First Look: Italian Hotspot Elina’s Ushers in Chicago’s Red Sauce Revolution
Let the carbo-loading commence.
Chicagoans have always loved Italian-American restaurants—we’ve got several neighborhoods chock full of them—so no matter where you find yourself, a platter of Fried Calamari or an order of Chicken Parm is always within a fork’s reach. And lately, a whole new crop of markedly fancy Italian spots have opened up around town, including Boka Group’s Alla Vita helmed by Michelin-starred chef Lee Wolen, the South Loop’s Apolonia with SKY chef Stephen Gillanders, and Adalina in the Gold Coast, led by Soo Ahn of the late Band of Bohemia. Their menus—front-loaded with garlicky Caesars, gooey arancini, elegant plates of crudo, and plenty of pasta, often rolled, stuffed, or extruded in-house—dip into the holy trinity of age-old tradition, farm fresh ingredients, and luscious carbs. (Pro tip: don’t skip pastry chef Kim Mok’s fantastic desserts at Alla Vita—especially the swoon-worthy Nutella Sundae.)
The newest and perhaps most inconspicuous of this recent red sauce uprising is River West’s 48-seat Elina’s, which quietly appeared in mid-September as chefs and co-owners Ian Rusnak, 32, and Eric Safin, 29, fired up the stately stoves. Named after Safin’s mom—she cried when he told her—the intimate BYOB-for-now neighborhood spot is serving up casual comforts in an old-school setting.
Rusnak (who hails from Elmhurst) and Safin (from outside Philadelphia) met while cooking under Marc Forgione in New York City. Safin, who’s been working in kitchens since signing on as a dishwasher at age 15, credits each restaurant on his ample resume for teaching him different skills, from the fundamentals of cooking a la minute at Restaurant Marc Forgione, to the discipline and organization of Restaurant Jean Georges. Rusnak, who helped open the now-defunct Pump Room in Chicago before moving to New York and manning the kitchen at famed red sauce emporium Carbone among other noteworthy outposts, served as Culinary Director for Hogsalt when 4 Charles Prime Rib and Bavette’s Steakhouse and Bar expanded to New York.
The two joined forces when the pandemic started, establishing a catering business and cleverly creating three restaurant-style pop-up concepts for their dine-at-home clients to choose from, including an Italian-American themed experience they dubbed Paisan’s. They travelled the country in a Honda CRV, charting a course from the Hamptons to the Jersey Shore, Miami, Chicago, Montana—wherever their clients resided, stopping at antique malls to pick up vintage china and flatware along the way. “We realized you have to put a show on,” says Safin. “And Lenox just makes the food look so much better.”
The pair’s globetrotting enterprise allowed them to assemble a solid repertoire of dishes and a roster of stellar suppliers, essential components when it came time to settle down in Chicago and lease the Grand Avenue storefront. Formerly Gringo’s, Grandview Tap, and the beloved Cafe Fresco, the space looks and feels like a tavern, evoking fixtures like Il Vicinato and Bruna’s in the Heart of Chicago’s Little Italy, or a miniature version of Harry Caray’s Italian Steakhouse in River North. Elina’s particular stretch of Grand Avenue similarly holds onto its history as an Italian enclave—deli mainstays Bari Foods and D’amato’s bakery (where the chefs source their bread) are just down the block, while La Scarola, Tempesta, and several top pizza spots also sit nearby. And from the gilt antique world map on the ceiling, to the tufted turquoise booths, to the star tile floors—plus the aroma of fresh garlic and the sounds of Billy Joel playing on Rusnak’s granddad’s hi-fi—you know from the second you step inside this newcomer that you’re going to eat good.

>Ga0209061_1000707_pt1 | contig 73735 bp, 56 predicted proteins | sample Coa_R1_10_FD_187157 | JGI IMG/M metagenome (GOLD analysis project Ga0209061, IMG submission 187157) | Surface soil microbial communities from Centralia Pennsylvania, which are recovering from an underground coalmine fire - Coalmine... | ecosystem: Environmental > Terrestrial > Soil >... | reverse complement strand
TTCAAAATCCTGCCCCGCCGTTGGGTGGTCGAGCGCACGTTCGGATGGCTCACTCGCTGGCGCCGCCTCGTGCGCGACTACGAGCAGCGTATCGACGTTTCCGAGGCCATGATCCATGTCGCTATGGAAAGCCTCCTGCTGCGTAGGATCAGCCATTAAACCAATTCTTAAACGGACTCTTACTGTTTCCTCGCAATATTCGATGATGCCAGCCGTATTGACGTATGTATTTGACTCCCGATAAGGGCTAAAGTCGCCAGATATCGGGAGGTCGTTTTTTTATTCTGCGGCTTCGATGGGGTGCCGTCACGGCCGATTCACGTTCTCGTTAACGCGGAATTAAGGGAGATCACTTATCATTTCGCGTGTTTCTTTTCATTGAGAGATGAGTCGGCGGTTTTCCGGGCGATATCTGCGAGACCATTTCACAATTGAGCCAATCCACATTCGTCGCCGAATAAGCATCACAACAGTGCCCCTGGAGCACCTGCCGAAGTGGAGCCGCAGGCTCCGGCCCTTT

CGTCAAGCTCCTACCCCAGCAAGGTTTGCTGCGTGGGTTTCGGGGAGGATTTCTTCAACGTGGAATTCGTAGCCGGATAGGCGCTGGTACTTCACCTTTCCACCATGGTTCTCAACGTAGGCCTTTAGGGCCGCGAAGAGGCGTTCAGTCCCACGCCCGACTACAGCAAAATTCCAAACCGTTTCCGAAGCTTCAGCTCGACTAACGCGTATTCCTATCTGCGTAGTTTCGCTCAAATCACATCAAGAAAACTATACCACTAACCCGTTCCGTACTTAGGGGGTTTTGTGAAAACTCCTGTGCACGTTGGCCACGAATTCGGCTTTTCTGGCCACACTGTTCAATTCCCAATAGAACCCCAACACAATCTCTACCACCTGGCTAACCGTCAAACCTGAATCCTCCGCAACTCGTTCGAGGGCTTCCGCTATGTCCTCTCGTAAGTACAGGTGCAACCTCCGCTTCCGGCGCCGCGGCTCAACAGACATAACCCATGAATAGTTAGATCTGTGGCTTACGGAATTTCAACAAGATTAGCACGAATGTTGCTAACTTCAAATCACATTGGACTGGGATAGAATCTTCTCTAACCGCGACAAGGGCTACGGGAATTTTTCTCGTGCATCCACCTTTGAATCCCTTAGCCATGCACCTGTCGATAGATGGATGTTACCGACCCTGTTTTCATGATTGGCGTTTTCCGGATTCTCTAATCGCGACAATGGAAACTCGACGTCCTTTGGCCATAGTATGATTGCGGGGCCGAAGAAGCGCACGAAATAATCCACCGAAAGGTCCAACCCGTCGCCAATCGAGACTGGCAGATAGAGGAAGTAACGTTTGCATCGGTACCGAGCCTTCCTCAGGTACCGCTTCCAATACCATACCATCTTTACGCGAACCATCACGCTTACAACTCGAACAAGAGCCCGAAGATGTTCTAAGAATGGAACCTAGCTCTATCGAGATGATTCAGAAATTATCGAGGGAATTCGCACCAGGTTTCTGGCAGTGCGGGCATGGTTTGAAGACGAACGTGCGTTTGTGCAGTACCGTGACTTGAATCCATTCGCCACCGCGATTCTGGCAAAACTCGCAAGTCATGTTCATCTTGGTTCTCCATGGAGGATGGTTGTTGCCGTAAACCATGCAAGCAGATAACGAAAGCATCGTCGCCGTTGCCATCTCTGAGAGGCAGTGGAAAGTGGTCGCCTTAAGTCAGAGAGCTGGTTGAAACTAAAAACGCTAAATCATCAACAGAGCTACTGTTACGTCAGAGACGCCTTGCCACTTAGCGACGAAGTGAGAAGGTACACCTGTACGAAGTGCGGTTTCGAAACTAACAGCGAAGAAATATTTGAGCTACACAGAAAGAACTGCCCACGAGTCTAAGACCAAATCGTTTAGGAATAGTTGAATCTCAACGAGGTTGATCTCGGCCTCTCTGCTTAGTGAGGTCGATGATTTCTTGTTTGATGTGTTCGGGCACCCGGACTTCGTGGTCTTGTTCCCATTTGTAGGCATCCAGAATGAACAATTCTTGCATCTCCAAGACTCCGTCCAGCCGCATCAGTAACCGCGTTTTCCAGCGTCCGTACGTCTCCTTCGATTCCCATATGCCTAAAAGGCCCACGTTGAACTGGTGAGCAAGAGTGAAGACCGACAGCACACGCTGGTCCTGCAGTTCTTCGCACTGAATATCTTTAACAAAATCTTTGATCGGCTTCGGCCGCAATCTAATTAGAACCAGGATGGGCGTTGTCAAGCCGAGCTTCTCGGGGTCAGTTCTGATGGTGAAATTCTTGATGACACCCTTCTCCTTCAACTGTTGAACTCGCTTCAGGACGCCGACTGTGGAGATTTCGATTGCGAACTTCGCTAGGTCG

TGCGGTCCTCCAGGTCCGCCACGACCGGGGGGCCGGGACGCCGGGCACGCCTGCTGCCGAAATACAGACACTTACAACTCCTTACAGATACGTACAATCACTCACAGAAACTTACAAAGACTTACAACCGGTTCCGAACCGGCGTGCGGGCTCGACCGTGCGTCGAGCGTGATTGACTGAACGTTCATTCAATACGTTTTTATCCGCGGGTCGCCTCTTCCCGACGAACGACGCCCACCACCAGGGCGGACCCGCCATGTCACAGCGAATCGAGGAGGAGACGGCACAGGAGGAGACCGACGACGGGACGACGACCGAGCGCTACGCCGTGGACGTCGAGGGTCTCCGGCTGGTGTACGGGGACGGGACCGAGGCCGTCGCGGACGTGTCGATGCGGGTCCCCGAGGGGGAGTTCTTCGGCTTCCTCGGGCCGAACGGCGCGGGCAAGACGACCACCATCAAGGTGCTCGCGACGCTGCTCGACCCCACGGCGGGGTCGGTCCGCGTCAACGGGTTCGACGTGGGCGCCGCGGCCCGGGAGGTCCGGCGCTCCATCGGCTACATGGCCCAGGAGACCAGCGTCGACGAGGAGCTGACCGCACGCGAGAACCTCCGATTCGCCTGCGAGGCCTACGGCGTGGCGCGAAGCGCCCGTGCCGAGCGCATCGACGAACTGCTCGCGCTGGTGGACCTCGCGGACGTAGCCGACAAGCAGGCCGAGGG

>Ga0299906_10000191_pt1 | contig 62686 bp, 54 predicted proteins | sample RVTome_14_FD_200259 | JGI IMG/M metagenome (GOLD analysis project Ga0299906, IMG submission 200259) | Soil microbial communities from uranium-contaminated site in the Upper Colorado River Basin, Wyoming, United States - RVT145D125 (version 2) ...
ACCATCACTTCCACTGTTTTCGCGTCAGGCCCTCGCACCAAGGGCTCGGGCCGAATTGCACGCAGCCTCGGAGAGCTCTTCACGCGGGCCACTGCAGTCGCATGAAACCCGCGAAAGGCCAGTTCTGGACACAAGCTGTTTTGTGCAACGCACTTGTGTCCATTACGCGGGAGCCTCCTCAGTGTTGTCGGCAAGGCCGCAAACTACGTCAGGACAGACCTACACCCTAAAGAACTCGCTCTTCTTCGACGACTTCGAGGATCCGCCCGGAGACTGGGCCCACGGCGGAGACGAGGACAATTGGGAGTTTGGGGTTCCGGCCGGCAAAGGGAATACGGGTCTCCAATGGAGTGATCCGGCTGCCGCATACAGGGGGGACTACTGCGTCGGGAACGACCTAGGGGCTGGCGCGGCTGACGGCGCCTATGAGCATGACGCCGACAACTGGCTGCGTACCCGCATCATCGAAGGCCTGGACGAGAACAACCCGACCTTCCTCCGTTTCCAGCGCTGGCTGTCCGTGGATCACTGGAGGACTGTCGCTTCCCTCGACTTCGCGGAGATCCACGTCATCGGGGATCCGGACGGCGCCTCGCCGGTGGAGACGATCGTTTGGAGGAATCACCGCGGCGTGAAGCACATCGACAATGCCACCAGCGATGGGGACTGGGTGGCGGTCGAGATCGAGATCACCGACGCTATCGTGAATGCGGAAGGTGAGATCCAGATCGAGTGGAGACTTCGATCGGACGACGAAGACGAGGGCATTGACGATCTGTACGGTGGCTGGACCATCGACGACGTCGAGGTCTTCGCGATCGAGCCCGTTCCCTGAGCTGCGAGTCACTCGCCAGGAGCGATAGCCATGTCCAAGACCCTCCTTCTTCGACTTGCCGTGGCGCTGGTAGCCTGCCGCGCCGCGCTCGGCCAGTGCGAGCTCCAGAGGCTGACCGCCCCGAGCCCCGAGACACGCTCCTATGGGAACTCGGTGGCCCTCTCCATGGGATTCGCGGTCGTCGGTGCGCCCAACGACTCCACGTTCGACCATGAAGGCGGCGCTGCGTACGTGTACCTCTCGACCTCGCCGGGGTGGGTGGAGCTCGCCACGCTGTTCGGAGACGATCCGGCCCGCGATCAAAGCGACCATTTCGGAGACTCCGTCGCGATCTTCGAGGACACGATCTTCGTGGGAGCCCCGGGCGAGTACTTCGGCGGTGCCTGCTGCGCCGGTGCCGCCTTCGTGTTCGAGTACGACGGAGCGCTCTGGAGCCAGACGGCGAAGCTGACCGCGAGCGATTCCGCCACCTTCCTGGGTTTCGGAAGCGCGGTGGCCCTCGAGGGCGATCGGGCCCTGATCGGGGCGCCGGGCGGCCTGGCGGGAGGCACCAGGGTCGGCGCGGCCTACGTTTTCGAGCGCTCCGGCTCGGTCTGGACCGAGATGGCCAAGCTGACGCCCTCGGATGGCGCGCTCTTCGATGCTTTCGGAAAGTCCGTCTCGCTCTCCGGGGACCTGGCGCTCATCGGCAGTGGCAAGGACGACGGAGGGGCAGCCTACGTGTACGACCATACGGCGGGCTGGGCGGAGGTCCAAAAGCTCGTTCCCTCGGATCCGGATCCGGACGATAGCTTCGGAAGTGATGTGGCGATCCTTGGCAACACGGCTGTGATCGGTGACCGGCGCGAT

The menu is stacked with amped-up versions of “food you might see on the Sopranos,” explains Safin. “It’s Jersey-style Italian with a couple of flourishes,” adds Rusnak. A basket of Garlic Bread and Tomato Focaccia kicks things off, accompanied by a bowl of vinegary Eggplant Agrodolce. A vintage dinner plate crowded with Clams Casino might come next, followed by rich house-extruded Rigatoni alla Vodka or a delicately executed Angel Hair with Crab. A towering Eggplant Parmesan or a fileted-to-order Dover Sole Piccata served with Vesuvio Potatoes and Peas waits on the wings, “‘cause they’re the best part of Chicken Vesuvio,” say Rusnak. The food feels elevated in technique yet grounded in tradition, pitch-perfect for a neighborhood joint, and indicative of their combined years of culinary experience.
What’s the chefs’ explanation for Chicago’s recent tomato- and mozzarella-fueled onslaught? “Italian comes in so many different flavors,” says Safin, noting that this “return to red sauce” hits like comfort food for their lucky diners and that Italian food “is also timeless.” Rusnak agrees: “Right now we are just really enjoying cooking.”
Come Spring, the duo will unveil a big back patio plus a full bar and wine list, both of which promise to breathe seasonal life into the project. “Out there, we want to channel the Amalfi Coast,” explains Rusnak. For now, though, the cozy and inviting dining room, brimming with warmth, familiarity, and impeccable cuisine, is just what the city’s still-recovering restaurant scene needs to emerge from a rough year and change stateside. Buon appetito, Chicago.
Elina’s is open Tuesday through Saturday from 5 to 11 pm. Reservations can be made via Resy.